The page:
The results of the study were what Mielke expected all along. The median soil lead levels were highest near busy and residential streets. “In the early 1970s, leaded gasoline contained up to 2 grams of lead per gallon,” says Mielke. “Combine that with the fact that cars were less fuel efficient back then and had larger gas tanks, and you start to see how so much lead was introduced into the environment.”

This is all familiar territory for Mielke, a professor at Tulane University. His research helped begin the rapid phasing out lead from gasoline in the 1980s, a process that has drastically reduced lead pollution in the United States and all nations. But now it’s 2013 and Mielke is still battling the leaded gasoline of the past, which now pollutes the soil of historically traffic-heavy areas like New Orleans.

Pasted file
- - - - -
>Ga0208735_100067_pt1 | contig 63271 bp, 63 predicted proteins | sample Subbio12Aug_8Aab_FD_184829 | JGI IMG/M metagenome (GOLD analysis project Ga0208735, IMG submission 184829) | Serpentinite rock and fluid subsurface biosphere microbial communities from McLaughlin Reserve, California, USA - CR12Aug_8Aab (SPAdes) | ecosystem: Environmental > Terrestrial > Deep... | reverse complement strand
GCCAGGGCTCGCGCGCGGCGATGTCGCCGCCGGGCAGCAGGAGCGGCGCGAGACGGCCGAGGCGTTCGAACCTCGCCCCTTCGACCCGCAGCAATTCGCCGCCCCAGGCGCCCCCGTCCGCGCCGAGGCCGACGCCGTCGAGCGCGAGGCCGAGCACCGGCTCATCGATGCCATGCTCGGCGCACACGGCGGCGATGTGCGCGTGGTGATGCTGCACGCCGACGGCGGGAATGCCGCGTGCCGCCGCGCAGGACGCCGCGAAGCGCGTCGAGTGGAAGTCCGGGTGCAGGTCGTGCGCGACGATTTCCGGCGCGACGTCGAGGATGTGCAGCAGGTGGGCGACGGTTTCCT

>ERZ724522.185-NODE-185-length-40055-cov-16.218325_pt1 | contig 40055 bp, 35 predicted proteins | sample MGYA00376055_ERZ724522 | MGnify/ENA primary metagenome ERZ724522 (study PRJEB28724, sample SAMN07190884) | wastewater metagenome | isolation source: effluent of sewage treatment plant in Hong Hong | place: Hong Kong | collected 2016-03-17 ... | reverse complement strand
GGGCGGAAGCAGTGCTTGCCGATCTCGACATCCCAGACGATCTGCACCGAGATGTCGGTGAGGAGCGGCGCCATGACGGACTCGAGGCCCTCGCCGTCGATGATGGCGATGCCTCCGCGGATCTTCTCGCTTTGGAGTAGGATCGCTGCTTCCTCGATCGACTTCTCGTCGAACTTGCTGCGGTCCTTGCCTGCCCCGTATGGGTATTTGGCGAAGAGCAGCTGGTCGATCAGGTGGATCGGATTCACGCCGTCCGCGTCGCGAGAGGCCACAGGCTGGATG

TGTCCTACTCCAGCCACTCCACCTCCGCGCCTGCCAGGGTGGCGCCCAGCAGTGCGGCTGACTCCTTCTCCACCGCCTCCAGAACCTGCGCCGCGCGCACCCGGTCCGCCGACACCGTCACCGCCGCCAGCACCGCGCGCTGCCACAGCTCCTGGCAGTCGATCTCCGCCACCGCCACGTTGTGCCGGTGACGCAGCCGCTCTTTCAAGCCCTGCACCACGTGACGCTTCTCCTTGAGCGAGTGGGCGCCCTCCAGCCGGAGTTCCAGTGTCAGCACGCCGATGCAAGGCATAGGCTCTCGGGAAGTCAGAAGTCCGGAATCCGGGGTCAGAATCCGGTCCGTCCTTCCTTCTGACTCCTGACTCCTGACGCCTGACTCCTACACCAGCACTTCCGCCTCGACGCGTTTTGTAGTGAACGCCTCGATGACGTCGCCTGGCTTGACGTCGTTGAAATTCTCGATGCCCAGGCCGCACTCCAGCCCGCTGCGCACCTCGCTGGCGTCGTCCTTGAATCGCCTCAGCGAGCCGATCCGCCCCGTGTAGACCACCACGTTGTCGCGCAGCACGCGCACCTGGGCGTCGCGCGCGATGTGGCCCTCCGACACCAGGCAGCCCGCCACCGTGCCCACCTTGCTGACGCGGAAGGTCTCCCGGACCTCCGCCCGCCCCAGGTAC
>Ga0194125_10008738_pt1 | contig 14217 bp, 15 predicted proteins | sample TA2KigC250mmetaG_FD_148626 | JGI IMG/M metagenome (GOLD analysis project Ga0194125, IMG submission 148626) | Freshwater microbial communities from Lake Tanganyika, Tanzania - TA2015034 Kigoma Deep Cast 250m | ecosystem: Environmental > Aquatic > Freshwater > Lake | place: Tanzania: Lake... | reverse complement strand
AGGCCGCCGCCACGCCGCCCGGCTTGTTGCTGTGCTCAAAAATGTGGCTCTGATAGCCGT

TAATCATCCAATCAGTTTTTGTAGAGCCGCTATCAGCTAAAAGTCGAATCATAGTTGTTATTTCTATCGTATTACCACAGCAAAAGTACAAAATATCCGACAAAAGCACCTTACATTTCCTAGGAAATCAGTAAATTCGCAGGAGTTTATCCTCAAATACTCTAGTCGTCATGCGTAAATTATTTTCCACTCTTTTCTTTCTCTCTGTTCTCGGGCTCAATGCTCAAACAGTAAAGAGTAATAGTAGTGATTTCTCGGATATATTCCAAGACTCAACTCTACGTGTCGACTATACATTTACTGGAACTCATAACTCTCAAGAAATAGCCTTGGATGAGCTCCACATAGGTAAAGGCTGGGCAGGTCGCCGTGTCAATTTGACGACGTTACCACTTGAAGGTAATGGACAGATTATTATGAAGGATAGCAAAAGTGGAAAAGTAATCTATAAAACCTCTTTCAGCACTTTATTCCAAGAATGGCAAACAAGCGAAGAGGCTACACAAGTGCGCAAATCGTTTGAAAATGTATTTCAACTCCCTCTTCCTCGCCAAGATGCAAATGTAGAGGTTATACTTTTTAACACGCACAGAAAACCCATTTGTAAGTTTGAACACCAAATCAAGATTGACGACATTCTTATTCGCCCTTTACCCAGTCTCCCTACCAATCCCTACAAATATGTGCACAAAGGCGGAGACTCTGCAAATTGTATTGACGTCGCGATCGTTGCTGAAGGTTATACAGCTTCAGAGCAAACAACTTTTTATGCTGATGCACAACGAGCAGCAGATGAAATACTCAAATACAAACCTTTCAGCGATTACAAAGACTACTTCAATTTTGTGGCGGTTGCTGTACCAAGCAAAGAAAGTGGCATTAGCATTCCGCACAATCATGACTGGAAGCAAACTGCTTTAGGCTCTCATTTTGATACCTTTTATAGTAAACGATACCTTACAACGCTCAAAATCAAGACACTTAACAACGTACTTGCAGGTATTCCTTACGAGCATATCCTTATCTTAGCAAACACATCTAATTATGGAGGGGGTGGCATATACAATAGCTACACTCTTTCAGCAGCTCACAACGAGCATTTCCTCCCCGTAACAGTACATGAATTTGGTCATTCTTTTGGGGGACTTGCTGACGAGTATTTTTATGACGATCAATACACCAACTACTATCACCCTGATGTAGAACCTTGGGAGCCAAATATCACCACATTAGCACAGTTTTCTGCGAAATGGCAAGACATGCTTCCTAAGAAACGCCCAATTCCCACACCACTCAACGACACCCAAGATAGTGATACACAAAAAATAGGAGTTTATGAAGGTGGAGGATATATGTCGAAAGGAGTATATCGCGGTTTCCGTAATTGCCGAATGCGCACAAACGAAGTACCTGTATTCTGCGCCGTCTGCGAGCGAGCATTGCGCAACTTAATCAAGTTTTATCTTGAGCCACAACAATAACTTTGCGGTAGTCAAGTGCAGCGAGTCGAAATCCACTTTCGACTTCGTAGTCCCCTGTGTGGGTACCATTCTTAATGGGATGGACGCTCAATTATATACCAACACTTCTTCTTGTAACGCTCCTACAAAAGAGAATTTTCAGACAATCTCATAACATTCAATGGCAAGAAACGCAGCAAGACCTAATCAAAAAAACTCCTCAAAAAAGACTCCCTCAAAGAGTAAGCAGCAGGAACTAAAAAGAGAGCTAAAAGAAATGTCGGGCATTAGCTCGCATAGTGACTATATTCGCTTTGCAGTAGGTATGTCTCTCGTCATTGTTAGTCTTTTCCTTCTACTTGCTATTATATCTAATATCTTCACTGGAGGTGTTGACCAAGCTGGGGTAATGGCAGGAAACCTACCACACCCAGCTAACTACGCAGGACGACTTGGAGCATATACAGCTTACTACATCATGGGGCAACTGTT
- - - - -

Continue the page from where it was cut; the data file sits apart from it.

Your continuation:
Lead paint is another source of lead contamination that was banned nearly 40 years ago but is still having serious effects on the environment and human health. After busy street locations, soil near the sides of houses contained the highest median soil lead levels due to home renovations dealing with lead paint. Power sanding is thought to be most responsible for lead pollution near houses.

New Orleans Playground

Mielke says New Orleans is an excellent site for this kind of study because of its proximity to the Mississippi River. The city is located on alluvial soils deposited from river sediments, allowing researchers to measure lead levels in the modern sediments and compare those levels against contaminated urban alluvial soils to help evaluate the pollution.

Hurricane Katrina presented another interesting component to the study. Some researchers have claimed lead levels in New Orleans soil have increased dramatically since Katrina struck the city in 2005 due to hasty home renovations that released lead paint into the environment. But Mielke’s results suggest the opposite. “With the storm surge coming into New Orleans, there was a lot of new material that came in from outlying areas,” he says. “There was a layer of that material and the surface of the soil became much cleaner after Katrina.”